Differential Coercion Theory & Crime

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  • 0:04 Differential Coercion…
  • 0:44 Defintion of…
  • 2:11 How Does It All Relate?
  • 2:43 Predictions from the Theory
  • 3:41 Lesson Summary
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Lesson Transcript
Instructor: Amanda Smith

Amanda has taught adult cognitive-behavioral programs in a corrections setting for the last ten years and has a bachelor's degree in Sociology/Criminology.

Have you ever wondered what leads some people towards a life of crime, while others may never break a major law? This lesson will explain differential coercion theory, any related terms, the various factors involved, and its relationship to offending.

Differential Coercion Theory & Crime

Have you ever thought about how someone's environment during their youth can affect the path they take in life? How do the different experiences that we encounter mold us into law-abiding or non-law-abiding individuals?

Differential coercion theory is a theory in criminology that explains the relationship between coercion and the likelihood of committing a crime. Developed by sociology professor Mark Colvin in the year 2000, the theory is based on the idea that juveniles who are exposed to negative experiences in their homes and social lives are more likely to lack in certain social and psychological areas. This increases their chances of committing a crime in the future.

Definition of Differential Coercion

What is differential coercion? To better understand this concept, we must first define the terms in relation to the theory. Coercion is a force that causes actions out of fear or anxiety. This coercion can exist between individuals, for example, physical abuse in the home. Or it can exist in larger social contexts, such as poverty, homelessness, or violent victimization in the streets.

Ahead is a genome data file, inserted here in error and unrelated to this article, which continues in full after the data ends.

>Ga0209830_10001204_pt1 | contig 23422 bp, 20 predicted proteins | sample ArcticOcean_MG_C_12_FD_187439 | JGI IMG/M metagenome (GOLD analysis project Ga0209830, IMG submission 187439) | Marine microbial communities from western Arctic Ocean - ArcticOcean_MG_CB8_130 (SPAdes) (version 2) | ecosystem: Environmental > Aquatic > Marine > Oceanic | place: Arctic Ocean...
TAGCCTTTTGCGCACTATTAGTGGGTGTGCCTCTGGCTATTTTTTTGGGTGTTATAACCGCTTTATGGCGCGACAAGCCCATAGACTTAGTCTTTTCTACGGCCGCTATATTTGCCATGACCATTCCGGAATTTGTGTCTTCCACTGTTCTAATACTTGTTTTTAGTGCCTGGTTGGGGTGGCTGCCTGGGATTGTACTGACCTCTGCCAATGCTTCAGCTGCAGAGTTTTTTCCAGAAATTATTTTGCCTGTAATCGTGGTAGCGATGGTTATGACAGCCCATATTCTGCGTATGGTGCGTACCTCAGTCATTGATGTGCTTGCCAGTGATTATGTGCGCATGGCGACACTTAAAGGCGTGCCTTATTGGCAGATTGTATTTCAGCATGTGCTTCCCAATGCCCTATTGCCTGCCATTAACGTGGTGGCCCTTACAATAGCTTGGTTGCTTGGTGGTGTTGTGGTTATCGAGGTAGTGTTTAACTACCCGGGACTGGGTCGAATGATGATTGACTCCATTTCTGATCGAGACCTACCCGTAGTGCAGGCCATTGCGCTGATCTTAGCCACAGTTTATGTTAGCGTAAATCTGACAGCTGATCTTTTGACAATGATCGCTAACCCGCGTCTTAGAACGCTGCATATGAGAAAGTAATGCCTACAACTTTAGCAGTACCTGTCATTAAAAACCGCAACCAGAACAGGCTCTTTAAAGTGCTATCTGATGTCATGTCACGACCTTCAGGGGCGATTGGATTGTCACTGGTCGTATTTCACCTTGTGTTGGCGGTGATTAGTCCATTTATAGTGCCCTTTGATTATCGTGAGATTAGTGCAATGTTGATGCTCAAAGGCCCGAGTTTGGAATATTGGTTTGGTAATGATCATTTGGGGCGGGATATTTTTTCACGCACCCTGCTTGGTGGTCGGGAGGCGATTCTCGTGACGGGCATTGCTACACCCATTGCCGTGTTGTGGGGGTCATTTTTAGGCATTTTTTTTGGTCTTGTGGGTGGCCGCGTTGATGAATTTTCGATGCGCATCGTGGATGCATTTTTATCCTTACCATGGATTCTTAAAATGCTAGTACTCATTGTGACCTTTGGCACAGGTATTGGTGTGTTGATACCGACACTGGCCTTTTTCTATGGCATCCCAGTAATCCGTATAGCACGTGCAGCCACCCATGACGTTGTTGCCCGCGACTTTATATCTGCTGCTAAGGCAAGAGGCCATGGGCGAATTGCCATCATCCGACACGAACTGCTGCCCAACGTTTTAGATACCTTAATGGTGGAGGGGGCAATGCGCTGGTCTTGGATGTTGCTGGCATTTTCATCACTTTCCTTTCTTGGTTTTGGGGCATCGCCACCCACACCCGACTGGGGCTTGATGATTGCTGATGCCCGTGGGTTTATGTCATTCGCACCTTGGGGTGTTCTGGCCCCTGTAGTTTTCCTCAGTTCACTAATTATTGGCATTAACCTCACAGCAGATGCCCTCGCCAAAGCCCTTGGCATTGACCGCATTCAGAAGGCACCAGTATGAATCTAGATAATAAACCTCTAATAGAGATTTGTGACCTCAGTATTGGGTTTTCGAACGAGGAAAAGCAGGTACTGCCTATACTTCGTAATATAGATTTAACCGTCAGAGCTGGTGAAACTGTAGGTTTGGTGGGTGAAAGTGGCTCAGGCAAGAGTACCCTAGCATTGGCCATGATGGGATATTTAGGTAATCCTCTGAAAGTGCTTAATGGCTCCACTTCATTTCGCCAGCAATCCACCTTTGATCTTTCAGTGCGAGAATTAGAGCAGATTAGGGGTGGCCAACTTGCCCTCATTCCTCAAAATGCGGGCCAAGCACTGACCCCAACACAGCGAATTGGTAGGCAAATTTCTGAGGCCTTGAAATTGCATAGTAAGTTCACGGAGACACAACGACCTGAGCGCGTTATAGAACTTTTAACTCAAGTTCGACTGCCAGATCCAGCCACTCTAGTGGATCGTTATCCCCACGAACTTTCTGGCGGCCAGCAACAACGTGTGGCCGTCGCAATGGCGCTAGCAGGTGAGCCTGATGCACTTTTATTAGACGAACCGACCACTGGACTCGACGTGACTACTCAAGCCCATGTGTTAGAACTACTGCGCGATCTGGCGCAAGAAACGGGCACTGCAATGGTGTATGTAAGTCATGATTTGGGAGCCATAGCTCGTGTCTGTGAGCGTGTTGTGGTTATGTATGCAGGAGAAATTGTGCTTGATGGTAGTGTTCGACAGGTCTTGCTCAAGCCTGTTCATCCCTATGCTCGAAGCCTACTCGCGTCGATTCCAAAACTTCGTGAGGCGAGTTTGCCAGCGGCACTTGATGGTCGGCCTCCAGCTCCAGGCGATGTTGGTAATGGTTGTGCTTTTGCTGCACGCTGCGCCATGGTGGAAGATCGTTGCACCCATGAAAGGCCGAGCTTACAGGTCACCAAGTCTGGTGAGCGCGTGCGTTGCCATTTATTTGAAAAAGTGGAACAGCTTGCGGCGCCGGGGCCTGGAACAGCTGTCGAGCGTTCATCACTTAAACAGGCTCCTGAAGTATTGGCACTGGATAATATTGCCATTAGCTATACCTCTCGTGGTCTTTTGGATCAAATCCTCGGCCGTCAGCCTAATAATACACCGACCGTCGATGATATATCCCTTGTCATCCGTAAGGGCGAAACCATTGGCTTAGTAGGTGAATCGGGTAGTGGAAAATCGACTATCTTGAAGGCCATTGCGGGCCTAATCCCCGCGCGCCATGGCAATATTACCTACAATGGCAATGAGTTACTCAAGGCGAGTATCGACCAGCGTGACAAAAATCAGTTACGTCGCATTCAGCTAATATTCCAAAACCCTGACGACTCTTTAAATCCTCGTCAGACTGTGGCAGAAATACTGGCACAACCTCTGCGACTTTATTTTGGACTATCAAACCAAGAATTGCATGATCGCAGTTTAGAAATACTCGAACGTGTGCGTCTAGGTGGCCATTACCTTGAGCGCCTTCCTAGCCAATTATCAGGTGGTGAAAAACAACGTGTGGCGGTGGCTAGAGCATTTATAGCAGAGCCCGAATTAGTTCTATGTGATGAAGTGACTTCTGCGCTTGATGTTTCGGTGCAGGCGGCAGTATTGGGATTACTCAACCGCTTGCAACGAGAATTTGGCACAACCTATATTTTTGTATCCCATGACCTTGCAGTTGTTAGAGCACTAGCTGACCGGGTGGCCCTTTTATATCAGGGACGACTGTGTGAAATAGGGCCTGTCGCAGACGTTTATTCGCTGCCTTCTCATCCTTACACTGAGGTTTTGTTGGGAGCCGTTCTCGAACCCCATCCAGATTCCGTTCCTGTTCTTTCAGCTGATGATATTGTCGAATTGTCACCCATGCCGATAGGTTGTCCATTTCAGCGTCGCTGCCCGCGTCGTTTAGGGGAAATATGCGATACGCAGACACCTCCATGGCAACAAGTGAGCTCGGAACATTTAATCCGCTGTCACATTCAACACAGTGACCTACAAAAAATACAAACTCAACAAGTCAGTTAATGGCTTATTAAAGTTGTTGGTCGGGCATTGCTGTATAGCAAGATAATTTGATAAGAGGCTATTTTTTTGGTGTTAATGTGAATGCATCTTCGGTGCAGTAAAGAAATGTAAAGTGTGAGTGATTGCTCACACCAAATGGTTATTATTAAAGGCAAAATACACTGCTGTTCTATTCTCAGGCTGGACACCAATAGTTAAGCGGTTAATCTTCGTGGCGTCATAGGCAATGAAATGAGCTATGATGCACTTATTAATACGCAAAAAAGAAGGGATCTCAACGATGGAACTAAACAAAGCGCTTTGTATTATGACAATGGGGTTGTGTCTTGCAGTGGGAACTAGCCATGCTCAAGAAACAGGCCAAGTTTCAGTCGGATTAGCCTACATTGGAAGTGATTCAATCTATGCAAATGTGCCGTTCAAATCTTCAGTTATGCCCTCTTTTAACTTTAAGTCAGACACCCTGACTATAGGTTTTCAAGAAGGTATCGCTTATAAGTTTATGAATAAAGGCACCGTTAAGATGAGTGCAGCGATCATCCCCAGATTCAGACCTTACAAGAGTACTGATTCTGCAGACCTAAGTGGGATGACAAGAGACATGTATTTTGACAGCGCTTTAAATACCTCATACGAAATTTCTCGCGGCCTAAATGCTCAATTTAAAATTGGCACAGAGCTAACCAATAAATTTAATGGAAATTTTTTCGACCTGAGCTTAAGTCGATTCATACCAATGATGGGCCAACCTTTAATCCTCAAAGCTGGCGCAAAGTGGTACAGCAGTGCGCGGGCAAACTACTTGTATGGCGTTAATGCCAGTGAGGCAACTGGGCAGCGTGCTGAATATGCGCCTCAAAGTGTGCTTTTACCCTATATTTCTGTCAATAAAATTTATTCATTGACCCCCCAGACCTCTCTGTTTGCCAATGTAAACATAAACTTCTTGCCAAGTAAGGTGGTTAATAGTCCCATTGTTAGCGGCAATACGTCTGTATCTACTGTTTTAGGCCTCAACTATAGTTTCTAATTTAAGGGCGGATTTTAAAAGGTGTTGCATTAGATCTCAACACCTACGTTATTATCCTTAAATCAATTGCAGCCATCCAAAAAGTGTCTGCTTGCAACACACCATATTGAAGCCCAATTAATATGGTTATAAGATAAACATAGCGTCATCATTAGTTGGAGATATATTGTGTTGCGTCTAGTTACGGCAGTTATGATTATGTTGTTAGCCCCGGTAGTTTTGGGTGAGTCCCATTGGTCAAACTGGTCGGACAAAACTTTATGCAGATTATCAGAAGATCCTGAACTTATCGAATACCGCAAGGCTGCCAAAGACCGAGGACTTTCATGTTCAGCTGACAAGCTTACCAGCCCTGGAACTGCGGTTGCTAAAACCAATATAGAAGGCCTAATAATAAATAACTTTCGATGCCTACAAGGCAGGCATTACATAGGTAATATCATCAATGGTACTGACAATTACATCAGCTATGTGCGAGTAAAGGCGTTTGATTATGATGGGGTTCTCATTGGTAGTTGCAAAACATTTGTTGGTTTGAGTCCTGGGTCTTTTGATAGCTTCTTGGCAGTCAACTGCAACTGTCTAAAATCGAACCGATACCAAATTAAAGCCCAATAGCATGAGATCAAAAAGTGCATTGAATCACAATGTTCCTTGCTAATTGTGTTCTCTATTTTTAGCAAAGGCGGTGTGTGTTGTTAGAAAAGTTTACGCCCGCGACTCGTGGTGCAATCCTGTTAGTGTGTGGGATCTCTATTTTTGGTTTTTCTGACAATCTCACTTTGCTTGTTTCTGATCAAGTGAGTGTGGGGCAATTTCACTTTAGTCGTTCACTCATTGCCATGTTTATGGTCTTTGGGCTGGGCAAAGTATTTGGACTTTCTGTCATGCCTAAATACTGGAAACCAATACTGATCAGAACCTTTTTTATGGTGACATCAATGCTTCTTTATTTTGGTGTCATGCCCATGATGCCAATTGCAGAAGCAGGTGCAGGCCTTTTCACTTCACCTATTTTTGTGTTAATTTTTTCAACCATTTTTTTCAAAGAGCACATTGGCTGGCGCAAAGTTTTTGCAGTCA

Differential, in this context, means varying in consistency of exposure. Some juveniles might experience coercion only a few times in their daily life. It might only come from one source, or it might not be that serious. For others, it might be something they encounter daily and come from multiple aspects of their environment.

For example, say John and Thomas go to the same school. John lives in a supportive home where he's held accountable for his behaviors by his parents and encouraged to make positive choices. Because of this, he does fairly well in school and has no major issues. He lives in a relatively safe neighborhood where he rarely encounters crime or violence.

Thomas lives in a home where he regularly witnesses violent interactions between his parents and it often turns towards him. His family struggles to put food on the table or meet other basic needs. He lives in a neighborhood that is deeply rooted in gang culture and he is often exposed to drugs and witnesses violence near his home. These things cause Thomas a great amount of stress and he has a hard time focusing in school.

How Does It All Relate?

The theory states that juveniles who are exposed to coercion develop deficits like low self-control, anger, and weakened social bonds. The higher the degree of coercion or the more often that a juvenile experiences coercion, the more increased the deficits become.

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